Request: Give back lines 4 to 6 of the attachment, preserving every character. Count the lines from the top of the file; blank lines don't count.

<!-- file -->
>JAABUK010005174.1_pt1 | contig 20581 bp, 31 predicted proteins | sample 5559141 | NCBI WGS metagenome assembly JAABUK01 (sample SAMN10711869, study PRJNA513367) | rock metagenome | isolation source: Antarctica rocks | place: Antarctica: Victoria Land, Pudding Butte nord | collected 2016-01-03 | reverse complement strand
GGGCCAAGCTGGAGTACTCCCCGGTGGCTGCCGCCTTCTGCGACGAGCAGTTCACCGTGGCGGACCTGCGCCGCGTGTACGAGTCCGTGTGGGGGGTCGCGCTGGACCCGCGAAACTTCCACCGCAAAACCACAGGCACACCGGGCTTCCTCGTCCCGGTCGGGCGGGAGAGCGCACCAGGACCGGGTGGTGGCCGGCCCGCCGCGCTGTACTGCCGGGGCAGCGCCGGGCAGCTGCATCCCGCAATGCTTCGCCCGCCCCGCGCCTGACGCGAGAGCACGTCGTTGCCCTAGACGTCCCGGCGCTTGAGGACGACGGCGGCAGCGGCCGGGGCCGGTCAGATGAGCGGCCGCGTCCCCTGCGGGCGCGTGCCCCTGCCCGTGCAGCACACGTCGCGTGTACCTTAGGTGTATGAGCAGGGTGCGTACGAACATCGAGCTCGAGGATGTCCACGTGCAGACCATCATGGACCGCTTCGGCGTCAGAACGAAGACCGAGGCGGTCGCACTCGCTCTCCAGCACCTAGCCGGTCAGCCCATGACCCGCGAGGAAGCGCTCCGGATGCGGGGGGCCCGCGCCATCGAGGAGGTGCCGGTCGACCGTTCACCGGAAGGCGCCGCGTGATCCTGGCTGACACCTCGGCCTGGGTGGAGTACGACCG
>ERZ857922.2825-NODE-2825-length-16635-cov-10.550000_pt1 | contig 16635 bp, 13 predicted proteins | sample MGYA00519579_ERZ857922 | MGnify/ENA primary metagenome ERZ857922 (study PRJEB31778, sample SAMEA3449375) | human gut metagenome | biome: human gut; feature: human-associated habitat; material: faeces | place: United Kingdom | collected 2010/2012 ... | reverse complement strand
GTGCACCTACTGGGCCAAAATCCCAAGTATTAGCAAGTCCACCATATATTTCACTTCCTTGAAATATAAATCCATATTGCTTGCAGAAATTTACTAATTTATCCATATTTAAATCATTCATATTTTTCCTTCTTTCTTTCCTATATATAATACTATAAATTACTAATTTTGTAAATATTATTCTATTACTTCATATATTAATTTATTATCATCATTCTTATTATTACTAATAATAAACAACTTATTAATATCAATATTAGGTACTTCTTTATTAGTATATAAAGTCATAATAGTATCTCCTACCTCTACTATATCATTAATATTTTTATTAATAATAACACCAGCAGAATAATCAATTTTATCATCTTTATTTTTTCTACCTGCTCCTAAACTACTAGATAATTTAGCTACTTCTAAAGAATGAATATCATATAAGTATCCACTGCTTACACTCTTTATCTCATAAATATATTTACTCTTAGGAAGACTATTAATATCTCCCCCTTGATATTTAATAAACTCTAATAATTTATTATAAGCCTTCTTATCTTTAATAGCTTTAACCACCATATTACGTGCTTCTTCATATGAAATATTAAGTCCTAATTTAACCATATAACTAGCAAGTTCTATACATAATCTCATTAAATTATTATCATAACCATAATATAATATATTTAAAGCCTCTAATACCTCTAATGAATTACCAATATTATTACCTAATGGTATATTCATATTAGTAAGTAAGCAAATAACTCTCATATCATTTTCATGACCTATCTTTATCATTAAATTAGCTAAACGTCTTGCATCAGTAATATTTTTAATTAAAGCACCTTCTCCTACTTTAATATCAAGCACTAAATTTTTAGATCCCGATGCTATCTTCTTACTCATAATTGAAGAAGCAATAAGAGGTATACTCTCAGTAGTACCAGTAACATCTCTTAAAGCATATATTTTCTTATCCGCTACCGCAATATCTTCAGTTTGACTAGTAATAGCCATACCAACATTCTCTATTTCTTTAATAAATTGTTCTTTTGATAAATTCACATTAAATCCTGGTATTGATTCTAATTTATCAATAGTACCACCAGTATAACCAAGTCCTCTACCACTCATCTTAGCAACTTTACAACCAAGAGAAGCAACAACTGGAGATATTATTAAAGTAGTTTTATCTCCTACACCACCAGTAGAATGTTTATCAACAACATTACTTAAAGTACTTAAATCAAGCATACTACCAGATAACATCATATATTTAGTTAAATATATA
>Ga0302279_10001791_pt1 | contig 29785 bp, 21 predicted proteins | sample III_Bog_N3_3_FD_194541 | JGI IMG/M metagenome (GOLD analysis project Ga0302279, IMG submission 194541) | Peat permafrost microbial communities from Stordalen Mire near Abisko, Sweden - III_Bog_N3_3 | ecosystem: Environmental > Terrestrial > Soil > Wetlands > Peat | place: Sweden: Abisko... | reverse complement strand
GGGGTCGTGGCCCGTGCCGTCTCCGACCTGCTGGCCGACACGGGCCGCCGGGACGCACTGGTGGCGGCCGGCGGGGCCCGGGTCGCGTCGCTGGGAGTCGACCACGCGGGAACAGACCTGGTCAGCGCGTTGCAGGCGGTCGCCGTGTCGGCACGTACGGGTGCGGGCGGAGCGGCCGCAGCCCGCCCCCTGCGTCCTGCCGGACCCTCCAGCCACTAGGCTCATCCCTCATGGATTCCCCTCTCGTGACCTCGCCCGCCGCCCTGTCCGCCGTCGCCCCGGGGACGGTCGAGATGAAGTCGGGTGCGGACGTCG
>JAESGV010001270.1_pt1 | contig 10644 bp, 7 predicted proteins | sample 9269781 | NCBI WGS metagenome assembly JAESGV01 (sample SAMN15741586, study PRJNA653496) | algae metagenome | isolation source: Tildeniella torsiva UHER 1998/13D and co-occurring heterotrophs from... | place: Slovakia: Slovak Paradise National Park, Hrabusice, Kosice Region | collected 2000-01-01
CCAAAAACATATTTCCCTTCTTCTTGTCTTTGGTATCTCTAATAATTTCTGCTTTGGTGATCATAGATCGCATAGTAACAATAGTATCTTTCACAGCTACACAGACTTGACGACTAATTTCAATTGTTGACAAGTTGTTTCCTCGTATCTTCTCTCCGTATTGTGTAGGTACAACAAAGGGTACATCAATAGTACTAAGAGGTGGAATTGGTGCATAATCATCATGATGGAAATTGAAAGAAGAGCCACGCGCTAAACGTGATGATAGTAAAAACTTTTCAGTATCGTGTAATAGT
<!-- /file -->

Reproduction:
GTGCACCTACTGGGCCAAAATCCCAAGTATTAGCAAGTCCACCATATATTTCACTTCCTTGAAATATAAATCCATATTGCTTGCAGAAATTTACTAATTTATCCATATTTAAATCATTCATATTTTTCCTTCTTTCTTTCCTATATATAATACTATAAATTACTAATTTTGTAAATATTATTCTATTACTTCATATATTAATTTATTATCATCATTCTTATTATTACTAATAATAAACAACTTATTAATATCAATATTAGGTACTTCTTTATTAGTATATAAAGTCATAATAGTATCTCCTACCTCTACTATATCATTAATATTTTTATTAATAATAACACCAGCAGAATAATCAATTTTATCATCTTTATTTTTTCTACCTGCTCCTAAACTACTAGATAATTTAGCTACTTCTAAAGAATGAATATCATATAAGTATCCACTGCTTACACTCTTTATCTCATAAATATATTTACTCTTAGGAAGACTATTAATATCTCCCCCTTGATATTTAATAAACTCTAATAATTTATTATAAGCCTTCTTATCTTTAATAGCTTTAACCACCATATTACGTGCTTCTTCATATGAAATATTAAGTCCTAATTTAACCATATAACTAGCAAGTTCTATACATAATCTCATTAAATTATTATCATAACCATAATATAATATATTTAAAGCCTCTAATACCTCTAATGAATTACCAATATTATTACCTAATGGTATATTCATATTAGTAAGTAAGCAAATAACTCTCATATCATTTTCATGACCTATCTTTATCATTAAATTAGCTAAACGTCTTGCATCAGTAATATTTTTAATTAAAGCACCTTCTCCTACTTTAATATCAAGCACTAAATTTTTAGATCCCGATGCTATCTTCTTACTCATAATTGAAGAAGCAATAAGAGGTATACTCTCAGTAGTACCAGTAACATCTCTTAAAGCATATATTTTCTTATCCGCTACCGCAATATCTTCAGTTTGACTAGTAATAGCCATACCAACATTCTCTATTTCTTTAATAAATTGTTCTTTTGATAAATTCACATTAAATCCTGGTATTGATTCTAATTTATCAATAGTACCACCAGTATAACCAAGTCCTCTACCACTCATCTTAGCAACTTTACAACCAAGAGAAGCAACAACTGGAGATATTATTAAAGTAGTTTTATCTCCTACACCACCAGTAGAATGTTTATCAACAACATTACTTAAAGTACTTAAATCAAGCATACTACCAGATAACATCATATATTTAGTTAAATATATA
>Ga0302279_10001791_pt1 | contig 29785 bp, 21 predicted proteins | sample III_Bog_N3_3_FD_194541 | JGI IMG/M metagenome (GOLD analysis project Ga0302279, IMG submission 194541) | Peat permafrost microbial communities from Stordalen Mire near Abisko, Sweden - III_Bog_N3_3 | ecosystem: Environmental > Terrestrial > Soil > Wetlands > Peat | place: Sweden: Abisko... | reverse complement strand
GGGGTCGTGGCCCGTGCCGTCTCCGACCTGCTGGCCGACACGGGCCGCCGGGACGCACTGGTGGCGGCCGGCGGGGCCCGGGTCGCGTCGCTGGGAGTCGACCACGCGGGAACAGACCTGGTCAGCGCGTTGCAGGCGGTCGCCGTGTCGGCACGTACGGGTGCGGGCGGAGCGGCCGCAGCCCGCCCCCTGCGTCCTGCCGGACCCTCCAGCCACTAGGCTCATCCCTCATGGATTCCCCTCTCGTGACCTCGCCCGCCGCCCTGTCCGCCGTCGCCCCGGGGACGGTCGAGATGAAGTCGGGTGCGGACGTCG